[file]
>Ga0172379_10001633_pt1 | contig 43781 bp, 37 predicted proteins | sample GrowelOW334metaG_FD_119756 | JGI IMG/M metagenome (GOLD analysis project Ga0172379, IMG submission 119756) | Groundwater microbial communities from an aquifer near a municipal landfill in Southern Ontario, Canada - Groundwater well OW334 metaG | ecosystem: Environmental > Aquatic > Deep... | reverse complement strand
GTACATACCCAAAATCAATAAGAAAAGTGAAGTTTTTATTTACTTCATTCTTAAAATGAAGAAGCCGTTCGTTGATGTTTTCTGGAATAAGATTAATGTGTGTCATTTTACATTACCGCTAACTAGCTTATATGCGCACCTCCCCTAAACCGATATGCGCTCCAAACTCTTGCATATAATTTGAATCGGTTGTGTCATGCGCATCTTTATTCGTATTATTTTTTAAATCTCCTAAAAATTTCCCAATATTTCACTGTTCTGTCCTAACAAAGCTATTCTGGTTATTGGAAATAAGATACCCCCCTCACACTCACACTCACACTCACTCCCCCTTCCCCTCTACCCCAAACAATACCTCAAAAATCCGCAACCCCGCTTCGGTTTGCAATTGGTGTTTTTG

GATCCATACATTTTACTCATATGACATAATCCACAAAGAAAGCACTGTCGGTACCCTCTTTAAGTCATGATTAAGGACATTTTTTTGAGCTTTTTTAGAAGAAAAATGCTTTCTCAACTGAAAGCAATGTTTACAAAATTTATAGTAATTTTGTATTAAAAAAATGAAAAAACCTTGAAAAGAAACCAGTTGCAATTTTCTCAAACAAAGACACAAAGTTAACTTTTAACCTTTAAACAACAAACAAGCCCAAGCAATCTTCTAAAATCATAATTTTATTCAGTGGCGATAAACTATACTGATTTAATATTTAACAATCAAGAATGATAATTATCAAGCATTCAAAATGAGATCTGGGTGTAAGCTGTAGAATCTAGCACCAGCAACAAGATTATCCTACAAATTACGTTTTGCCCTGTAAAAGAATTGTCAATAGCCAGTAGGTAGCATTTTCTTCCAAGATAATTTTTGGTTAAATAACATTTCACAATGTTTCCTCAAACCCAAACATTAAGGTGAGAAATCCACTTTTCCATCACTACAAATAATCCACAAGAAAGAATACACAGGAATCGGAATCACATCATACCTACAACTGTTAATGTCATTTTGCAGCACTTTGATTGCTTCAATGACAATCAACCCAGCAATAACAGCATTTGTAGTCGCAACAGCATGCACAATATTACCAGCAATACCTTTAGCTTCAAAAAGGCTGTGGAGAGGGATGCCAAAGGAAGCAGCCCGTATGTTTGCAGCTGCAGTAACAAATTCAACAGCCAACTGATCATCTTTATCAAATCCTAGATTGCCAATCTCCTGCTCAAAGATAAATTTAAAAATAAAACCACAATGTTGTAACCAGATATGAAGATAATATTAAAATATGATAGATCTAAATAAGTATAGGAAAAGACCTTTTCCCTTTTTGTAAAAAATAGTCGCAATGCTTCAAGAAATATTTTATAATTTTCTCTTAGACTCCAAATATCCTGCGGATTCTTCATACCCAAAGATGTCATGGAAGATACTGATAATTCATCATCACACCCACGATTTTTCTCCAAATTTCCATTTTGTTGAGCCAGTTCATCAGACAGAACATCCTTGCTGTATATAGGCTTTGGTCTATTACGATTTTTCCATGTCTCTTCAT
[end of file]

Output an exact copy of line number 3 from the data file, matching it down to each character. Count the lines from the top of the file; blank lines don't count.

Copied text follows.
GATCCATACATTTTACTCATATGACATAATCCACAAAGAAAGCACTGTCGGTACCCTCTTTAAGTCATGATTAAGGACATTTTTTTGAGCTTTTTTAGAAGAAAAATGCTTTCTCAACTGAAAGCAATGTTTACAAAATTTATAGTAATTTTGTATTAAAAAAATGAAAAAACCTTGAAAAGAAACCAGTTGCAATTTTCTCAAACAAAGACACAAAGTTAACTTTTAACCTTTAAACAACAAACAAGCCCAAGCAATCTTCTAAAATCATAATTTTATTCAGTGGCGATAAACTATACTGATTTAATATTTAACAATCAAGAATGATAATTATCAAGCATTCAAAATGAGATCTGGGTGTAAGCTGTAGAATCTAGCACCAGCAACAAGATTATCCTACAAATTACGTTTTGCCCTGTAAAAGAATTGTCAATAGCCAGTAGGTAGCATTTTCTTCCAAGATAATTTTTGGTTAAATAACATTTCACAATGTTTCCTCAAACCCAAACATTAAGGTGAGAAATCCACTTTTCCATCACTACAAATAATCCACAAGAAAGAATACACAGGAATCGGAATCACATCATACCTACAACTGTTAATGTCATTTTGCAGCACTTTGATTGCTTCAATGACAATCAACCCAGCAATAACAGCATTTGTAGTCGCAACAGCATGCACAATATTACCAGCAATACCTTTAGCTTCAAAAAGGCTGTGGAGAGGGATGCCAAAGGAAGCAGCCCGTATGTTTGCAGCTGCAGTAACAAATTCAACAGCCAACTGATCATCTTTATCAAATCCTAGATTGCCAATCTCCTGCTCAAAGATAAATTTAAAAATAAAACCACAATGTTGTAACCAGATATGAAGATAATATTAAAATATGATAGATCTAAATAAGTATAGGAAAAGACCTTTTCCCTTTTTGTAAAAAATAGTCGCAATGCTTCAAGAAATATTTTATAATTTTCTCTTAGACTCCAAATATCCTGCGGATTCTTCATACCCAAAGATGTCATGGAAGATACTGATAATTCATCATCACACCCACGATTTTTCTCCAAATTTCCATTTTGTTGAGCCAGTTCATCAGACAGAACATCCTTGCTGTATATAGGCTTTGGTCTATTACGATTTTTCCATGTCTCTTCAT